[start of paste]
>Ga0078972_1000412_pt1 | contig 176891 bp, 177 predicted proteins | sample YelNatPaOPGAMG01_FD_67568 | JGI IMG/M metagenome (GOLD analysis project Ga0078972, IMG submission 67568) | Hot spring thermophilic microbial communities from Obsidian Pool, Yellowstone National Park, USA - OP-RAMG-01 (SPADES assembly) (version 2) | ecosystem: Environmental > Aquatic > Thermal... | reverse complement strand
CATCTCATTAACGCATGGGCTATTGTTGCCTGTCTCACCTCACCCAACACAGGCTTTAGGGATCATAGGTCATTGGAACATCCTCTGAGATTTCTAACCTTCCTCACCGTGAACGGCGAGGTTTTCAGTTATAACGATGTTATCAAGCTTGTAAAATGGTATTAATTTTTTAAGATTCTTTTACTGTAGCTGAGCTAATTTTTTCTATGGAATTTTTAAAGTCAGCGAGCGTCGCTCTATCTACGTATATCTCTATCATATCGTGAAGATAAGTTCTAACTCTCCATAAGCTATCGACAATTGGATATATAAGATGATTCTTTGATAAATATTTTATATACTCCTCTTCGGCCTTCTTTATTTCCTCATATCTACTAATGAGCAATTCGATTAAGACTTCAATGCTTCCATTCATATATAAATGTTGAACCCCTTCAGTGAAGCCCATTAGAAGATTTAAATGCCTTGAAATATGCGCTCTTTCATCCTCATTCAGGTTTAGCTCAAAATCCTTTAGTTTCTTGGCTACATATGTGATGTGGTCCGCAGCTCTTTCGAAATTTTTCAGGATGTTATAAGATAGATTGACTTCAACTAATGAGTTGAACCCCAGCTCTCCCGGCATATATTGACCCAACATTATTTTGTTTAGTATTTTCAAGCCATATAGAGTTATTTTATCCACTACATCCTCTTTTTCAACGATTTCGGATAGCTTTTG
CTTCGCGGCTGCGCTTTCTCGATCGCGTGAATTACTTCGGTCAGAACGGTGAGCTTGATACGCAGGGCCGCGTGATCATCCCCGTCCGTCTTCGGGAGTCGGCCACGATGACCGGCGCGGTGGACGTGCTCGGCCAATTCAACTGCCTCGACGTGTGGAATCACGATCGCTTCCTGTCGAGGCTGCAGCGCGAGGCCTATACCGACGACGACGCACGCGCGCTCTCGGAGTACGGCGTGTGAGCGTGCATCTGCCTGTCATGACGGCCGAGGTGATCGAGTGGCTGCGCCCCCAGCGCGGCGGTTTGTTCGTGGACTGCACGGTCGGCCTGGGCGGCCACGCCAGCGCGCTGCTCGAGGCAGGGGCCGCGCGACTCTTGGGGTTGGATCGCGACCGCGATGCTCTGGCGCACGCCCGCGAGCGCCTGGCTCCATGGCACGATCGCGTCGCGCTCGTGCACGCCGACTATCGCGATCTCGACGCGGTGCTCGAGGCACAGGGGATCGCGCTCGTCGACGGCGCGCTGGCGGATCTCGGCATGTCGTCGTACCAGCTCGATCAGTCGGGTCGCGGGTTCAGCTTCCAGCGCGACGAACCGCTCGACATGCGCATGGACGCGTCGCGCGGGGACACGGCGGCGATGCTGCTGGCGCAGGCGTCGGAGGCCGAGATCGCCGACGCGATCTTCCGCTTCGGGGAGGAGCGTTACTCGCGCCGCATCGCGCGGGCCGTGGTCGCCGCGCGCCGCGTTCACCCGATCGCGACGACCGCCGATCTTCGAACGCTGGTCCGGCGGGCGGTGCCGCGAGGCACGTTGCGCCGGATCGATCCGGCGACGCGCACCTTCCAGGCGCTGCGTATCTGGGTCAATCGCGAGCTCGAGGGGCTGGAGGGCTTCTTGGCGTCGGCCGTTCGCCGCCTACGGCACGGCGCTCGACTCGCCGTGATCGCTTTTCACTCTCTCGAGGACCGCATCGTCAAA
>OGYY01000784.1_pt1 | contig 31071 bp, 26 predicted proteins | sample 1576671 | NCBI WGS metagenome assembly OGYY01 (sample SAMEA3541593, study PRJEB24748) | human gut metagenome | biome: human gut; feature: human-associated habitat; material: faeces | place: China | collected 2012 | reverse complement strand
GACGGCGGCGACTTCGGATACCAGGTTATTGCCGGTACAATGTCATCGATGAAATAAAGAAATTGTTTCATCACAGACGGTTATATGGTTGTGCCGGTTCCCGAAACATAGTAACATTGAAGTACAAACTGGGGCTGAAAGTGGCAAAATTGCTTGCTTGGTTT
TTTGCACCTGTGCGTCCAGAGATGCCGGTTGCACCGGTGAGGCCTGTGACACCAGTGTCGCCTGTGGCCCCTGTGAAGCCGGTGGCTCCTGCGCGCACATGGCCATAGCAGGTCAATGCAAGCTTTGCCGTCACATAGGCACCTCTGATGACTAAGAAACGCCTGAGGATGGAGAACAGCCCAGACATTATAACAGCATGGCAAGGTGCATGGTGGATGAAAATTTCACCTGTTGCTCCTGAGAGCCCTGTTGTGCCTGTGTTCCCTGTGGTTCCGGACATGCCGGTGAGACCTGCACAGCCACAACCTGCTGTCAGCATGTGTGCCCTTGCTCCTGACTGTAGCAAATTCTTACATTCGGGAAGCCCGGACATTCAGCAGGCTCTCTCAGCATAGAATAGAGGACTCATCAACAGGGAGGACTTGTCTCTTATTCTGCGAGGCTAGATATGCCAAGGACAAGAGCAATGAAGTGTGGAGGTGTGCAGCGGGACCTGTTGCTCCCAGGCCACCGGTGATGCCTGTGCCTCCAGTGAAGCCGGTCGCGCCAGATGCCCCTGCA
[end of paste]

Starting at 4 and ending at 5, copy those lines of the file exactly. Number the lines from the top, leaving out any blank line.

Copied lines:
>OGYY01000784.1_pt1 | contig 31071 bp, 26 predicted proteins | sample 1576671 | NCBI WGS metagenome assembly OGYY01 (sample SAMEA3541593, study PRJEB24748) | human gut metagenome | biome: human gut; feature: human-associated habitat; material: faeces | place: China | collected 2012 | reverse complement strand
GACGGCGGCGACTTCGGATACCAGGTTATTGCCGGTACAATGTCATCGATGAAATAAAGAAATTGTTTCATCACAGACGGTTATATGGTTGTGCCGGTTCCCGAAACATAGTAACATTGAAGTACAAACTGGGGCTGAAAGTGGCAAAATTGCTTGCTTGGTTT